Tuesday

25th Feb 2020

EU mulling emergency measures on Greece

  • Dombrovskis (l), in May, unveiling a Greek-designed €2 coin (Photo: ec.europa.eu)

Greece and the EU were Tuesday (16 June) heading for a showdown, with rumours of an emergency EU summit or of imposing capital controls on the country if no deal is clinched at Thursday's meeting of euro finance ministers.

European Commission vice-president Valdis Dombrovskis fueled rumours on Tuesday when he said the EU was working on "the possible implications of some less favorable scenarios".

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One of these scenarios would be to impose measures to avoid a Greek bank run that would accelerate the collapse of Greece's financing system.

According to the latest European Central Bank (ECB) figures available, an average €1.5 billion left bank accounts over the first four months of this year and Greek bank deposits fell by 15 percent since December last year.

The trend is thought to be accelerating amid uncertainties over a political agreement and concerns about a possible default.

"We are very vigilant," an EU source said, who declined to comment on capital control plans.

This step was taken in Cyprus in 2011 when the country's two main banks failed.

Withdrawal at ATM machines and bank counters were limited, as well as the amount of money that could be taken out of the country.

However capital controls cannot be imposed without the Greek government's consent and a parliamentary vote.

In the meantime, talks to find an agreement on Greek reforms to unblock a €7.2 billion loan were still blocked on Tuesday.


IMF playing a 'criminal' role

While a commission spokesman repeated that Greece's lenders were ready to start talking again if there was a new proposal, Greek prime minister Alexis Tsipras said once again he's "ready to fight".

In an inflammatory speech at the Greek parliament, Tsipras accused the International monetary fund (IMF) of playing a "criminal" role and the ECB of adopting "a policy of fiscal suffocation".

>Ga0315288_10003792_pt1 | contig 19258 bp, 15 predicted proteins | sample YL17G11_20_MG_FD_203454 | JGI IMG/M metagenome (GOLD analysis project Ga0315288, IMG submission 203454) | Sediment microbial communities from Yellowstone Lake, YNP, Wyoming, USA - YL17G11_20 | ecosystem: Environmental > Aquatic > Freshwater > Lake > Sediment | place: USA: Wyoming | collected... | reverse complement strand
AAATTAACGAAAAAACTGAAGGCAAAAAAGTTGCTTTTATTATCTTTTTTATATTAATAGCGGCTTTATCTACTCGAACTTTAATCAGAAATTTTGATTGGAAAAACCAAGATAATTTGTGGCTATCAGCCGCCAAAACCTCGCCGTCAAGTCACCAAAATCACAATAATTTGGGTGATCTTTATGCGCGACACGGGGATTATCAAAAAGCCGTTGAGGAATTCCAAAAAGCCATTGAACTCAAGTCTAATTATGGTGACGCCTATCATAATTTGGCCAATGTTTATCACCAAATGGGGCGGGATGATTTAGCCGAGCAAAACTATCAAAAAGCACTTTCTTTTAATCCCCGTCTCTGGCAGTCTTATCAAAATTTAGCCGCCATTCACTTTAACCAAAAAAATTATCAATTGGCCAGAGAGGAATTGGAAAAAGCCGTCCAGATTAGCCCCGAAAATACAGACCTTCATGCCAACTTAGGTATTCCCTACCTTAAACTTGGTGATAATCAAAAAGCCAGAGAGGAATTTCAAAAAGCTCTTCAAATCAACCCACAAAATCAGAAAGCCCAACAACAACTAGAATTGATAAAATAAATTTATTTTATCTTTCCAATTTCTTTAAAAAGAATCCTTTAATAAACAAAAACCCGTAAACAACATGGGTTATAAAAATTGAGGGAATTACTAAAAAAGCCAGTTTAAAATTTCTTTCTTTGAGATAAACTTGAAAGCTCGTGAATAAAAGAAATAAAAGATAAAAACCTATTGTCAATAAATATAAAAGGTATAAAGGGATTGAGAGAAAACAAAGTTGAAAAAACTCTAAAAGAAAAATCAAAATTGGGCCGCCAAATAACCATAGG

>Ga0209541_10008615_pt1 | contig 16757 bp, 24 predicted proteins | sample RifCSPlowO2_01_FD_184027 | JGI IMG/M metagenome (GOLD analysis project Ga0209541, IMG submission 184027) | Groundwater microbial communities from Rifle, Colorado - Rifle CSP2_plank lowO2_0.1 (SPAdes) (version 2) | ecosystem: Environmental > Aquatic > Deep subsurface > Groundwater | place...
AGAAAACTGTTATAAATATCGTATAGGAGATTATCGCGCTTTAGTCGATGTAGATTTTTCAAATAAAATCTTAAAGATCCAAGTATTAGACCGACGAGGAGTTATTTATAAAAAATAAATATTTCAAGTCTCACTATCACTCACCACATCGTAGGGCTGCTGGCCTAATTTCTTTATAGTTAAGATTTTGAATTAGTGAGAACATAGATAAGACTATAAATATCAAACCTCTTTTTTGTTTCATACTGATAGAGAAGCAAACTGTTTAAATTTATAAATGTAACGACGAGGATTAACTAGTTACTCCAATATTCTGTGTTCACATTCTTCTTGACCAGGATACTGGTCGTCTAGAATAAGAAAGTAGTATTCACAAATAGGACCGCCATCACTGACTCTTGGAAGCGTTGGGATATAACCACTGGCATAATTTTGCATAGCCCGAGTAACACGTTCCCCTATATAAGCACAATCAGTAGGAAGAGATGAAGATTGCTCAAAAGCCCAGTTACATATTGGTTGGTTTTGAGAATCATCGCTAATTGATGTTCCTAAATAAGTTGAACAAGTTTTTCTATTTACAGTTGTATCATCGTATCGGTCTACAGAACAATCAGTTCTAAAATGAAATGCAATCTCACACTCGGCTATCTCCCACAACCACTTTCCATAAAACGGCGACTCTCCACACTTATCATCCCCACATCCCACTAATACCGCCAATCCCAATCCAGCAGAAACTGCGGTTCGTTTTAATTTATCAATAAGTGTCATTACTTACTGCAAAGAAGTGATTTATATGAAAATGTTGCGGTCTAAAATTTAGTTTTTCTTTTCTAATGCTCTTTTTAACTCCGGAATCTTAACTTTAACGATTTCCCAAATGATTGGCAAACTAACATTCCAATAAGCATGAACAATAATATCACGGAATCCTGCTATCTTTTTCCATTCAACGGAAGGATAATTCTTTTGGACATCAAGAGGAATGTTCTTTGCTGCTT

Tsipras urged Europeans "to stop the pressure and end the blackmail" on his country.

The current policy towards Greece is "not being conducted in a democratic framework, it is not a logical strategy," he said.

"It is not a strategy Europeans should be proud of."

Beyond the aggressive rhetoric, Tsipras also seemed to appeal for a discussion on Greek debt.

"I would like the creditors to speak clearly," he said. "Do they want a solution?".

"If they want a solution, they have to close the door on these failed policies we had for the last four years," he noted, hinting at a political discussion over long-term financing of the country.

Greeks blame creditors

His strong stance comes as a GPO poll pulished Monday found that over half (56.3%) of Greeks believe that the deadlock is creditors' fault while 37.4 percent blamed the Athens government.

EU commission president Jean-Claude Juncker reacted angrily to Tsipras' latest speech.

"I was not in favour of an increase if the VAT on medecines and electricity, and the Greek prime minister knows that," he said at a press conference in Brussels.

"The debate in Greece and outside Greece would be easier if the Greek government would tell exactly what the commission is really proposing," he said.

"I am blaming the Greeks for telling things to the Greek public which are not consistent with what I've told the Greek prime minister."

In Berlin, German chancellor Angela Merkel said she would “do everything possible to keep Greece in the eurozone” but avoided appearing to be the main player.

"I’m concentrating all of my energy on helping the three institutions find a solution," she said.

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